“This finding refutes the commonly held belief in ‘token’ female executives.”

Gender gap and ESG

It is clear that the current female representation at leadership ranks and on boards globally is not ideal. One silver lining though is that women are more likely to be chosen to head the sustainability portfolios of companies than men.

2021 data from Russell Reynolds reviewing 46 senior ESG leaders from large, global organisations appointed over 18 months prior found that seven in ten of them were female.

Likewise, Credit Suisse noted that the proportion of heads of sustainability units who identified as female stood at almost 45 per cent of all such positions in its global dataset. This is positive, given that a company’s approach to sustainability carries significant financial, reputational and regulatory implications, while social and sustainability bonds are increasingly becoming a greater part of financing, the bank said. 

“A company’s ESG rating can have a direct impact on its access to capital or indeed capital requirements. In that respect, its ESG rating affects a company’s cost of capital and ultimately its share price, making the role of growing significance.” 

Another report from consulting and recruitment firm Kronor Group showed that nearly half of ESG specialists hired by hedge funds globally — 49.6 per cent — were women over the two years ended Dec 31, 2021. By comparison, women made up just 28.6 per cent of total hedge fund hires globally. More than 10,000 hedge fund hires were evaluated for this report. 

That would also outstrip the overall gender representation at asset management firms: a 2021 Morningstar global survey found that just 14 per cent of fund managers were women. 

Meanwhile, various studies show that women are significantly more likely than men to review potential investments holistically, by looking at whether companies they invest in account for ESG factors.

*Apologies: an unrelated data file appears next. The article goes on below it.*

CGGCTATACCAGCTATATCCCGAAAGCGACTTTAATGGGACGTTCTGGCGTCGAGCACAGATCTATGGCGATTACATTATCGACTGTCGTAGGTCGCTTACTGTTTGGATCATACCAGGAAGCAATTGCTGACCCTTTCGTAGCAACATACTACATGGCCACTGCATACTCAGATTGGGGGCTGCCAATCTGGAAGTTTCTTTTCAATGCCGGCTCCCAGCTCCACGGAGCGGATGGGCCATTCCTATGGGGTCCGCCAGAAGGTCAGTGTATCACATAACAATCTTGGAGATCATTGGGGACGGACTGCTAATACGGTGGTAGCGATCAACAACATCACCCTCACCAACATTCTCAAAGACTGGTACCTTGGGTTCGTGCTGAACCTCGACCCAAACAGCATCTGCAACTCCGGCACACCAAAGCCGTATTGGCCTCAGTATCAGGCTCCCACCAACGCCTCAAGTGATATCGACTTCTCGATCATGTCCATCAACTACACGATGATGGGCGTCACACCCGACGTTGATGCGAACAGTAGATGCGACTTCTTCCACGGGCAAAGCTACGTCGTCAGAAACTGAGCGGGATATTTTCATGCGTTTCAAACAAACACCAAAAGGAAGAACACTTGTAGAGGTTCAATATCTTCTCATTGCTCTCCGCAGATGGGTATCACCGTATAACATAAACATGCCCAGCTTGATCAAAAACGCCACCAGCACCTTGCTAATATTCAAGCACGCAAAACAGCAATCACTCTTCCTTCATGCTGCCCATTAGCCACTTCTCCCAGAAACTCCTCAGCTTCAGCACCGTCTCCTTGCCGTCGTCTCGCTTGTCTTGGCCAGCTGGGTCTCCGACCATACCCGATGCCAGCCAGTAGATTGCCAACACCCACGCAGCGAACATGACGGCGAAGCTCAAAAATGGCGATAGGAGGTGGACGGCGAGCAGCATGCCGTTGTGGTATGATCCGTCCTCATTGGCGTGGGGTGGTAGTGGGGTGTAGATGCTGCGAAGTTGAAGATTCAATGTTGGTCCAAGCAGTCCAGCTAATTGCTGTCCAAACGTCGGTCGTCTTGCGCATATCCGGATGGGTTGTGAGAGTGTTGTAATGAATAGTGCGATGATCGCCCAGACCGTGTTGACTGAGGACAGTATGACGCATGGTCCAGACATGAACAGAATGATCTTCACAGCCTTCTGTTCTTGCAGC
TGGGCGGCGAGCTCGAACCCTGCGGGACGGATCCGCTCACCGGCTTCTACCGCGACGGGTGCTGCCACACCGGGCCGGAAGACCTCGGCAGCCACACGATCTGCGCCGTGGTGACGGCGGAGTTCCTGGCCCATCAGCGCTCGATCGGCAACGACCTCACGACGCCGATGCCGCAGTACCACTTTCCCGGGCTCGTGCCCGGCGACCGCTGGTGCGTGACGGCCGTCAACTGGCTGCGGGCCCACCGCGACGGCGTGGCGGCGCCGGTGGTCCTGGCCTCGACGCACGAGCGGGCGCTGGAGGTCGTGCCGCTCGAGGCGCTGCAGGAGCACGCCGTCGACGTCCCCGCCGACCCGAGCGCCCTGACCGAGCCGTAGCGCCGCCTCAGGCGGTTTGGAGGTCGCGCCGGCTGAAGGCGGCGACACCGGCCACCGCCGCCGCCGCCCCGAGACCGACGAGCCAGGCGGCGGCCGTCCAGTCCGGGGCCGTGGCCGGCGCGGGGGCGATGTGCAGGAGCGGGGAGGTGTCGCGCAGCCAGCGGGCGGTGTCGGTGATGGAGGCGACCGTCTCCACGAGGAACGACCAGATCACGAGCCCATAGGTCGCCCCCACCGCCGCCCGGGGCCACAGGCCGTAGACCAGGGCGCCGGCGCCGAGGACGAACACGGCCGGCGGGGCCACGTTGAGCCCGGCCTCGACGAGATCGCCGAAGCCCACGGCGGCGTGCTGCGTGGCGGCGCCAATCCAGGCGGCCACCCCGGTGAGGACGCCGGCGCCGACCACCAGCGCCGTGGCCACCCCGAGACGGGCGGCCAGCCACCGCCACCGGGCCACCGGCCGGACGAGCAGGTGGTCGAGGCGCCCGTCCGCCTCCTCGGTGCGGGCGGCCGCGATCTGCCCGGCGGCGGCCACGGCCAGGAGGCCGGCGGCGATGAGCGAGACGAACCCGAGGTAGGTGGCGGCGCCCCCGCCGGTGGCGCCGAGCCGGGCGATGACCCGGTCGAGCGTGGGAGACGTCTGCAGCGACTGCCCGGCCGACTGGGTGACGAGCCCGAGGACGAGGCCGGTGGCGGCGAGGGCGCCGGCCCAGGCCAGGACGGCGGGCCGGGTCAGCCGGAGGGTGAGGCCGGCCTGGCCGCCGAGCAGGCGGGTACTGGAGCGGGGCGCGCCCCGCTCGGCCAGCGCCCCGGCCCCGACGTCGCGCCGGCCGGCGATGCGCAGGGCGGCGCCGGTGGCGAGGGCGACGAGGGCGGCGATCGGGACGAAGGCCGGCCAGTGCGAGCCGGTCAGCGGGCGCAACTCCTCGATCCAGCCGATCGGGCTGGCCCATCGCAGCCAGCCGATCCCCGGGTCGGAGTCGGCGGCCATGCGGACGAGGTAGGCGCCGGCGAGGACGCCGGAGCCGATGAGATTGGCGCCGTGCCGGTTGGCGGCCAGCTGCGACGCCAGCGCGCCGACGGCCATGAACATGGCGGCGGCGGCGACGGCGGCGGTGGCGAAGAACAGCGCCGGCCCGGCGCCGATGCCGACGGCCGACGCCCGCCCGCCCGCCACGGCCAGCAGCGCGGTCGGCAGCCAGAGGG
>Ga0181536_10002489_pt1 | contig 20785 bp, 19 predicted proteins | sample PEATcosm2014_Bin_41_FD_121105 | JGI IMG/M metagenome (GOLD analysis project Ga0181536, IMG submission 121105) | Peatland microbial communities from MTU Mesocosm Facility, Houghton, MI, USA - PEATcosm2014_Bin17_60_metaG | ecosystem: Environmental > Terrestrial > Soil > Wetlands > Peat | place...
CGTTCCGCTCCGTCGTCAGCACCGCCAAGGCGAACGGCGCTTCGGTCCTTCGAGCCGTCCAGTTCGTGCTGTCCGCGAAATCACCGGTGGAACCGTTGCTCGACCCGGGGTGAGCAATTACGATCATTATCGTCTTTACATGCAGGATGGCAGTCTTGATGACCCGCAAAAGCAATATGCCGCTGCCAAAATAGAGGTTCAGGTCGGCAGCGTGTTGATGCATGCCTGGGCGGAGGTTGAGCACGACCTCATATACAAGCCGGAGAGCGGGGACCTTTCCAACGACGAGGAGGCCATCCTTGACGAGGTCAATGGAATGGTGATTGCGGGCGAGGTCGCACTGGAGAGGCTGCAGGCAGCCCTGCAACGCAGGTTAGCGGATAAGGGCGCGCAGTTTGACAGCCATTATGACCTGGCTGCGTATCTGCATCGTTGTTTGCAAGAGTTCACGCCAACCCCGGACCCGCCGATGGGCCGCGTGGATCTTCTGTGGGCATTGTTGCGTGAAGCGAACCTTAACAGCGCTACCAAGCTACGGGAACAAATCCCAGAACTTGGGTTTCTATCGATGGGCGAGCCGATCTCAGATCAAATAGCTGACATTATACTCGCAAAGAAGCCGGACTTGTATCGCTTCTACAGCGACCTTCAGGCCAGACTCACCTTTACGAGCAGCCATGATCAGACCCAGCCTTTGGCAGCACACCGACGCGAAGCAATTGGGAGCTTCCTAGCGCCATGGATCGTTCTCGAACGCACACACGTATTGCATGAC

This comes though, as data from the UN show that women’s aggregate wages globally are only 77 per cent that of men — that, according to the World Bank, reflects some US$160 trillion worth of lost human capital. Put simply, narrowing the gender gap has the potential to boost total global wealth. 

Consider then, a world where there is greater representation of female leadership that raises the odds of better economic performance. In that same world, more global wealth and investment decision-making is held in the hands of women who would channel capital to companies judged to be operating with lower ESG-related risks. 

Taken together, championing for gender diversity is not for mere buzz — it may help to light the way towards a steadier path for inclusive capitalism. So this IWD, may the message of empowerment to embrace gender equity sound out a little louder, and for good reason.


Endowus hopes to empower more women to take care of their own finances, in whichever life stage they may be at. As part of our community impact initiative, Endowus Empower, we have established a Women & Investing community to empower women with the choice, confidence, and community to kickstart their investment journey and work towards their life goals — with exciting partnerships and engagements to come in the following months.

To explore our curated section of investing articles dedicated to women, follow this link. To get started with Endowus, click here.

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Female leadership and female investors - Science of Wealth - The Business Times